Dismiss Notice
Join Physics Forums Today!
The friendliest, high quality science and math community on the planet! Everyone who loves science is here!

What holds conducting electrons from flying off into vacuum

  1. Apr 4, 2012 #1
    In a conductor suspended in an external electric field, in a vacuum, what holds the conducting electrons inside the conductor? Why don't they just fly off into space, under the influence of the field? If they are free enough to move between the atoms of the conductor, this means the force from the atomic nuclei etc. is not great enough to bind them to a specific location/atom. So why is it any different at the surface?
     
  2. jcsd
  3. Apr 4, 2012 #2
  4. Apr 4, 2012 #3

    ZapperZ

    User Avatar
    Staff Emeritus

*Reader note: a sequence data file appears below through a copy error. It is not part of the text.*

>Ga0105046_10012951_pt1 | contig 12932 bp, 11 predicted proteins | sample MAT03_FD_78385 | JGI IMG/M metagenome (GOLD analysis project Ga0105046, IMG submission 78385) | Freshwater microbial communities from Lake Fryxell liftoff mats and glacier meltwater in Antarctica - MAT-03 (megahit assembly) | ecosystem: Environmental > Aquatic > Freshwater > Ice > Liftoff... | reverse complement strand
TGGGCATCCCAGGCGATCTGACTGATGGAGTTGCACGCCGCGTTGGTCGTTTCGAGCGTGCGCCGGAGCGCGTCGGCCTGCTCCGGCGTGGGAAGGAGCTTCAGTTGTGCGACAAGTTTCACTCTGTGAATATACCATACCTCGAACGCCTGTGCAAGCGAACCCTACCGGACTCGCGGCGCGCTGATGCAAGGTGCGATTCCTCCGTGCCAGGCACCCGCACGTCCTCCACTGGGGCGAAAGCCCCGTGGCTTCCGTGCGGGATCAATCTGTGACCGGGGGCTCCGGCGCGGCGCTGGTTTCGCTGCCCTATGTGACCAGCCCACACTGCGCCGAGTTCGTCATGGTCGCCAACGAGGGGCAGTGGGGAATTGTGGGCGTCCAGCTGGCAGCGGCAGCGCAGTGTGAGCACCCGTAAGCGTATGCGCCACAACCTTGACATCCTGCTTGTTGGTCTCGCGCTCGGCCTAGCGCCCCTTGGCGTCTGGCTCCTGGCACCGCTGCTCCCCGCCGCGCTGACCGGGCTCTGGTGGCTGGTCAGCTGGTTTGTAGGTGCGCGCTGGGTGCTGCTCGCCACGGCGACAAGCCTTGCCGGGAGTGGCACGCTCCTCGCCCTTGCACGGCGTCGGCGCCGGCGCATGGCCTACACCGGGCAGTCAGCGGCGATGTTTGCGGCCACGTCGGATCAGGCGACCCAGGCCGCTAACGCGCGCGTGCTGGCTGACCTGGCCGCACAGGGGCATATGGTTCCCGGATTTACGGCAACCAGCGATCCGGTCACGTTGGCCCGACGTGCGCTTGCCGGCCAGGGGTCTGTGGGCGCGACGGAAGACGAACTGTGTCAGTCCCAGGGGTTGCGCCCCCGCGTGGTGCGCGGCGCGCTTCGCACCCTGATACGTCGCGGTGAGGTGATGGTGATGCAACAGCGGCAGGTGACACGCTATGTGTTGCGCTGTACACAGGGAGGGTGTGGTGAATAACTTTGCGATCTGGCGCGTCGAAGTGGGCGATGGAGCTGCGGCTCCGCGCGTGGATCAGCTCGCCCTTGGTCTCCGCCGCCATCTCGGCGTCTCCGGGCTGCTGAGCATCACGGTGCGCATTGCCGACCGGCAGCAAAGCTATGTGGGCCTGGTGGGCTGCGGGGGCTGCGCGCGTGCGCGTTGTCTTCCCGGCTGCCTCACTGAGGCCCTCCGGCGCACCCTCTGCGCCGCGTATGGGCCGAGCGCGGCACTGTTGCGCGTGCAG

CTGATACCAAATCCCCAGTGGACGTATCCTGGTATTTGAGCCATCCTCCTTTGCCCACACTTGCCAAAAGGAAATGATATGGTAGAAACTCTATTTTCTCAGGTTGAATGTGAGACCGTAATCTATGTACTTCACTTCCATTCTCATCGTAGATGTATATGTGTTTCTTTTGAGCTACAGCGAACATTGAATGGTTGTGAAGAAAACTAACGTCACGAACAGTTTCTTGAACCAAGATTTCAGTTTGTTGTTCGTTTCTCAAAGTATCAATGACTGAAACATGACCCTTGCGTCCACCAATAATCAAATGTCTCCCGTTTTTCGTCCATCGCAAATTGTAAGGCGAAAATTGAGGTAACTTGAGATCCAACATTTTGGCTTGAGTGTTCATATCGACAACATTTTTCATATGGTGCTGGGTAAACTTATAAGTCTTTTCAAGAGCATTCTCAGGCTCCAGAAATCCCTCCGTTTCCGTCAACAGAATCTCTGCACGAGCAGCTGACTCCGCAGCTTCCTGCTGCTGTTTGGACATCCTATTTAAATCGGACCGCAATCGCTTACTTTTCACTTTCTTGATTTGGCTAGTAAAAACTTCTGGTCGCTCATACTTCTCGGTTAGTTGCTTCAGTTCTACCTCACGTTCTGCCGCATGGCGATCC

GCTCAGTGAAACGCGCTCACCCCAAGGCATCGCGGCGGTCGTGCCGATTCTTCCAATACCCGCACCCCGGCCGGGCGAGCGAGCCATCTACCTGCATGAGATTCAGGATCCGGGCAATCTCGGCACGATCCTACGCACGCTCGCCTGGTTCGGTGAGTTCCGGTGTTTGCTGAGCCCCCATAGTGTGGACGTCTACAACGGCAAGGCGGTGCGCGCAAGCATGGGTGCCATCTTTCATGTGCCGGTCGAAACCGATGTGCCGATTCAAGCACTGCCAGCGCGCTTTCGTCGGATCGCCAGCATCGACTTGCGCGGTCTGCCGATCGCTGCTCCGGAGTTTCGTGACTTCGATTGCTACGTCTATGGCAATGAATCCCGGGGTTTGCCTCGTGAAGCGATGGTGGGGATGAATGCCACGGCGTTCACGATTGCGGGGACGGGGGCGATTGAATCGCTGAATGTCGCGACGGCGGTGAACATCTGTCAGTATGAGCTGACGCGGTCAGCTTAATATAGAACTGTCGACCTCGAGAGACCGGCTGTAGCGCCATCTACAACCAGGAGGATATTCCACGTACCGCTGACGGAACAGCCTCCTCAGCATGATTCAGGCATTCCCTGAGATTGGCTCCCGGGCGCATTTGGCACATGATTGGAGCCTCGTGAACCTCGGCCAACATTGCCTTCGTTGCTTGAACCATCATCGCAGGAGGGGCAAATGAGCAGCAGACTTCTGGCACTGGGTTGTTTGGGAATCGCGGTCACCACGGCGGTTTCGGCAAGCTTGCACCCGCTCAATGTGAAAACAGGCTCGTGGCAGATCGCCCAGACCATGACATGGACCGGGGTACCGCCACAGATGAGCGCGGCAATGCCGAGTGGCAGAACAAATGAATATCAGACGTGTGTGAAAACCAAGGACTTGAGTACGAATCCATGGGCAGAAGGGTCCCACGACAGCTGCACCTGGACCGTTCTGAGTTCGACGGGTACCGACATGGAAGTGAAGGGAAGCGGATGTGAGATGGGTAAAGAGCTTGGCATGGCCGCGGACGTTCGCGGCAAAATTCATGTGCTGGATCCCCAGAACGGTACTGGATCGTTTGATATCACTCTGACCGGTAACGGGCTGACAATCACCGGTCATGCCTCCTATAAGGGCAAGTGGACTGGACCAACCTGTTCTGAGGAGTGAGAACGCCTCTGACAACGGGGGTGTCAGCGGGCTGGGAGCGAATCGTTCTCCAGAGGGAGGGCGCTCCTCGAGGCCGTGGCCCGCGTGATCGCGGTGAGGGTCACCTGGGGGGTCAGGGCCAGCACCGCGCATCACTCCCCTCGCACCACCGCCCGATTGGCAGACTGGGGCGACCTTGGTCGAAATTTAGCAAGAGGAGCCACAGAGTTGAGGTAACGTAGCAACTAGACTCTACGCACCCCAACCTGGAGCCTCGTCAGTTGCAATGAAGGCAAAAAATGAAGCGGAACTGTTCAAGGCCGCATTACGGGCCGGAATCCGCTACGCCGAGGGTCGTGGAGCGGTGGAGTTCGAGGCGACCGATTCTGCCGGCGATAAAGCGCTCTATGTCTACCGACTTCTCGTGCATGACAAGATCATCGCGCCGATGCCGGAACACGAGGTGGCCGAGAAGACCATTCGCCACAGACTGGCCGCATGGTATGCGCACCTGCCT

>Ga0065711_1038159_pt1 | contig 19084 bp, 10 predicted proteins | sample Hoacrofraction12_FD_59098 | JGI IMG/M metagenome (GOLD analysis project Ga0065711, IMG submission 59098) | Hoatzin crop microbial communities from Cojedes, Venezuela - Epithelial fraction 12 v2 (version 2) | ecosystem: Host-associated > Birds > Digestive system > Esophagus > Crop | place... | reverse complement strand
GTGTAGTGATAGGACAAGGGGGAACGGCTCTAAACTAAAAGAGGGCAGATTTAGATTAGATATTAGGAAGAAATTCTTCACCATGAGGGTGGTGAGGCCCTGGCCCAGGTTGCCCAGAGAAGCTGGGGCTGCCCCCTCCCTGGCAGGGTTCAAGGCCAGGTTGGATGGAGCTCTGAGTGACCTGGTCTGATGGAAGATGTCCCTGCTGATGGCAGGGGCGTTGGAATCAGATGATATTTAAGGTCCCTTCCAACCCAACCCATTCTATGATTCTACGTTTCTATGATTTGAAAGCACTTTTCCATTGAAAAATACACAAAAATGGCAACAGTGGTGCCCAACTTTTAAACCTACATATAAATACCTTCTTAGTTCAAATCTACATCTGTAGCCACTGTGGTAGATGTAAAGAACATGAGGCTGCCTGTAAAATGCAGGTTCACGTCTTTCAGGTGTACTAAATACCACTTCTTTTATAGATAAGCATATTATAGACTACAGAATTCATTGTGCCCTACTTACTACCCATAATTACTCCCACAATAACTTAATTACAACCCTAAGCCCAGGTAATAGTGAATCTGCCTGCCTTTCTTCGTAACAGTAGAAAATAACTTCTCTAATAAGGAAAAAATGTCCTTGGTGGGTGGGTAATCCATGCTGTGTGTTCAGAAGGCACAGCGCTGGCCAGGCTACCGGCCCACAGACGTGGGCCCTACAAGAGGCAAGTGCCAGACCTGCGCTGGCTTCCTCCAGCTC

Science Advisor
    Education Advisor
    2016 Award

    While in the simplest approximation these electrons are considered to be "free electrons", in reality, they aren't! They still see the periodic potential of the ions of the metal. So in essence, they are still bounded to the metal. This is why we have the "work function".

    Zz.
     
  5. Apr 4, 2012 #4

    davenn

    User Avatar
    Science Advisor
    Gold Member


    Yes as in any sort of electronic vacuum tube. say a TV picture tube

    Dave
     
Know someone interested in this topic? Share this thread via Reddit, Google+, Twitter, or Facebook




Similar Discussions: What holds conducting electrons from flying off into vacuum
  1. Fly on/off the Antennae (Replies: 11)

Loading...